Diggin' Up Our Family Tree


Prior  (587 / 897)  Next

  1. Biographical Sketch of Jared Wilbur Taylor.
    [Jared Wilber Taylor, founder of the Barron Roller Mills, first president of the First National Bank, postmaster, city official, and active man-of-affairs, was for many years one of the most vital factors in the life and growth of Barron. He was born in Oxford, Marquette county, this state, Dec. 11, 1856, the son of Henry H. and Martha E. (Emerick) Taylor, natives of New York state, who came to Wisconsin in 1840, and lived in Walworth
    county, until moving to Marquette county in the fifties.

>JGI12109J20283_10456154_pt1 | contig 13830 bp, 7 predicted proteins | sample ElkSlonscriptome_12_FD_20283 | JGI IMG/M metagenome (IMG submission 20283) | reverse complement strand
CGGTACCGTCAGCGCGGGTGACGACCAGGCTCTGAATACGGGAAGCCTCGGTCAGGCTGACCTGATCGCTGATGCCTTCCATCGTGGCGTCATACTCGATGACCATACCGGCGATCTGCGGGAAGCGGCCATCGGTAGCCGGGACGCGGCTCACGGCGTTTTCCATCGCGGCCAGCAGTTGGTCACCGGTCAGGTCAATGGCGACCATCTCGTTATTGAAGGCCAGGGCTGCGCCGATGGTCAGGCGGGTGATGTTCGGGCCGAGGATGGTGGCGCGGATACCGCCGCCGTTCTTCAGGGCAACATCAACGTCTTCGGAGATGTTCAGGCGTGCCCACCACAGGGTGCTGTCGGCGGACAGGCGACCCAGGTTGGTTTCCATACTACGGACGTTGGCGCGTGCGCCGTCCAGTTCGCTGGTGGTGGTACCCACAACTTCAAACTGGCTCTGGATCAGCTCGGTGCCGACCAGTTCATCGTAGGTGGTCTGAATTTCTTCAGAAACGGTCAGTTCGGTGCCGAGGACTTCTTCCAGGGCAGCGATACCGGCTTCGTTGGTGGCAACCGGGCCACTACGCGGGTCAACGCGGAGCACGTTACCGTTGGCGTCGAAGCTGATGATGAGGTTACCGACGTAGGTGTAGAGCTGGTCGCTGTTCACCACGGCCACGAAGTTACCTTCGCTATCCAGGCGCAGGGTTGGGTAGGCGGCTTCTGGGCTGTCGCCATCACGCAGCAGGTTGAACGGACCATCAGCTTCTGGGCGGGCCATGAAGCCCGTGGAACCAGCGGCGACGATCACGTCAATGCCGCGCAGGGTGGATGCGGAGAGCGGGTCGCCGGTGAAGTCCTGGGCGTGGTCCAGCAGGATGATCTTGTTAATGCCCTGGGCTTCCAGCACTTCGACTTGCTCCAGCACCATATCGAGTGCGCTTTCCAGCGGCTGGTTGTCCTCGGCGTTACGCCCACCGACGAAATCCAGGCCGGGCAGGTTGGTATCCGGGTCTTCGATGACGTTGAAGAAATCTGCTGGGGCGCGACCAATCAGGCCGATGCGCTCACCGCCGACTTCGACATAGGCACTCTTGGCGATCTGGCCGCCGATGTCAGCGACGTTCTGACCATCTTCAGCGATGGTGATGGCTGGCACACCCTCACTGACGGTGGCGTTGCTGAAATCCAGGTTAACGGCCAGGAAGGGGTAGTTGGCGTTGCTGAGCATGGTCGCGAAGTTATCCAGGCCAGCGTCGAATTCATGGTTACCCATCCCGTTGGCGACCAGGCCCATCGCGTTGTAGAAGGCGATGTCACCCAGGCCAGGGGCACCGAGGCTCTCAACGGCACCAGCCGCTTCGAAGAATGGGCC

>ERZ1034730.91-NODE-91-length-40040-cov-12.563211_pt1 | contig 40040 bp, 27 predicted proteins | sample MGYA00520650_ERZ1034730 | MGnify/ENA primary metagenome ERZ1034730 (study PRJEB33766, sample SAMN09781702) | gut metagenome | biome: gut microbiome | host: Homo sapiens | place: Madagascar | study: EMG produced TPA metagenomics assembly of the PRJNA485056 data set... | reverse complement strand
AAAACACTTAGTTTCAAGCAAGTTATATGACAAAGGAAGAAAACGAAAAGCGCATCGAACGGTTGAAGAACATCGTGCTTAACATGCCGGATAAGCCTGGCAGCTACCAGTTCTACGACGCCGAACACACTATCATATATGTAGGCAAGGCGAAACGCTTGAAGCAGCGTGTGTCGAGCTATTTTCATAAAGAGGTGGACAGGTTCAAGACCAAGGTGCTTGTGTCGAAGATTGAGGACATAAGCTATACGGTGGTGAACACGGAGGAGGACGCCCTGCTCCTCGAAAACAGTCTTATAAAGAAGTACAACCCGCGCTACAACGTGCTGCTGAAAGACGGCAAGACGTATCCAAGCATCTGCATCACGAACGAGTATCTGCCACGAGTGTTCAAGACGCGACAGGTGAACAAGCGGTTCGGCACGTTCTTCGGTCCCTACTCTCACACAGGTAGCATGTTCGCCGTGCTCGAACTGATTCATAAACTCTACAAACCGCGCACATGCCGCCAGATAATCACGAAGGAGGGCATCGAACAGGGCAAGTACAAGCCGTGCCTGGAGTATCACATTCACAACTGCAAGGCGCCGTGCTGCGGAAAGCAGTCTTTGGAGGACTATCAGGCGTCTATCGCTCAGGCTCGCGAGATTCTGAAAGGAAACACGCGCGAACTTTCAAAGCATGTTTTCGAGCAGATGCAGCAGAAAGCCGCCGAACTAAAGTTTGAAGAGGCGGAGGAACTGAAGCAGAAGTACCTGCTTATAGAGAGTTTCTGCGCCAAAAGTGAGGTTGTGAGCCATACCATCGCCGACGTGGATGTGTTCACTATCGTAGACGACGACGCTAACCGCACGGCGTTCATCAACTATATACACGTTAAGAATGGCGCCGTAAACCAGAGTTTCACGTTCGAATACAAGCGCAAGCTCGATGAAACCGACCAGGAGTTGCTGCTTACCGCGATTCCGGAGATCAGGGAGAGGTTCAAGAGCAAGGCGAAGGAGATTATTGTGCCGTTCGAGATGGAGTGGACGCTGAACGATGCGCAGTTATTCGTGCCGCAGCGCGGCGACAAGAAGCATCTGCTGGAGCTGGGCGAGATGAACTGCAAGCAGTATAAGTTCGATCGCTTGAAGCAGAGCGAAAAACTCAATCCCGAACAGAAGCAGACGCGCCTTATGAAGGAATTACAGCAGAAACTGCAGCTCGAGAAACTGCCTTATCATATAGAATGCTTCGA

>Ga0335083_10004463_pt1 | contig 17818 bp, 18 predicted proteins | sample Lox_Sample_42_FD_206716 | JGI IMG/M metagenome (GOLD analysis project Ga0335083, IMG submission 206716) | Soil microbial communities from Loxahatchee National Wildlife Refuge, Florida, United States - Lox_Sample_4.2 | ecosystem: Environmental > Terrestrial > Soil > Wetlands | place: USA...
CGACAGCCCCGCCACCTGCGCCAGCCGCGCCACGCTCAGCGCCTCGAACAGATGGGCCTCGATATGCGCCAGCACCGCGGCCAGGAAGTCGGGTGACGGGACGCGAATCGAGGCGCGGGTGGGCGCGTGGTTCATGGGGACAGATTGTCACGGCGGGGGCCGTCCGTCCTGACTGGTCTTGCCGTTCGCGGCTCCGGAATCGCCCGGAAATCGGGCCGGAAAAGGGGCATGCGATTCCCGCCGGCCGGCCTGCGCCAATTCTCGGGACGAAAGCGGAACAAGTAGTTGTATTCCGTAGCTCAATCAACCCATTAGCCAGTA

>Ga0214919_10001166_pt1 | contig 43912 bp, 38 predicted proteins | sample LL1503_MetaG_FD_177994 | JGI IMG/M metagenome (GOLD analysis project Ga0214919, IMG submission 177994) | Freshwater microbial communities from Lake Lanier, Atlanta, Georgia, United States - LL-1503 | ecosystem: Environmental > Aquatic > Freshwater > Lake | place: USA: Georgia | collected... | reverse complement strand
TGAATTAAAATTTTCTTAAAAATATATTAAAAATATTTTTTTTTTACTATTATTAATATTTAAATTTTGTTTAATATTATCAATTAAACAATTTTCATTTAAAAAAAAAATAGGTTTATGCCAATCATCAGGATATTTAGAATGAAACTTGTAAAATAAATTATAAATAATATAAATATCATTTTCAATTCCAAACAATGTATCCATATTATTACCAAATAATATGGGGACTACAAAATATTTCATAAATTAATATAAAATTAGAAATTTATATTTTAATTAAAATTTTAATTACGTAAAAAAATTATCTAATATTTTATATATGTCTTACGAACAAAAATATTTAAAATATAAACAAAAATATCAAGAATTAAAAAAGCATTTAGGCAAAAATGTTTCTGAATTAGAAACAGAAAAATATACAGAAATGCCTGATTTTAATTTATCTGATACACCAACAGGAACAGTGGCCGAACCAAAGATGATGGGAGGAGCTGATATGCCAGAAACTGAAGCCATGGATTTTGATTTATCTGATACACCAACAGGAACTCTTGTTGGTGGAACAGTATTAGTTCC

He was reared on his native farm, attended the neighboring schools, and learned agriculture from his father. In 1877 he started out for himself by renting a farm. But although he made a success of this operation, he felt that his ability lay along commercial lines, and decided to embark on a career as a miller. Accordingly, he came to Barron in 1884, purchased the roller mill at Cameron, and transferred the machinery to a building he erected on the waterpower at Barron, thus establishing the Barron Roller Mills, which for many years were an important feature in the commercial stability of the city. From July 1, 1887 to Nov. 1, 1890, he successfully conducted a general store at Barron. He devoted most of his life, however, to the development of the milling industry here. In 1916 he was a prime mover in the founding of the First National Bank, and as first president, kept a close supervision over the affairs of the institution, and was especially concerned in the erection of the present sightly banking house. He also had other financial interests and holdings, including city and rural real estate. He did much to promote and further the business interests of Barron, when it was struggling from a village to a city, was always true to this locality, and deserves much credit for having devoted his mature years to its progress and betterment.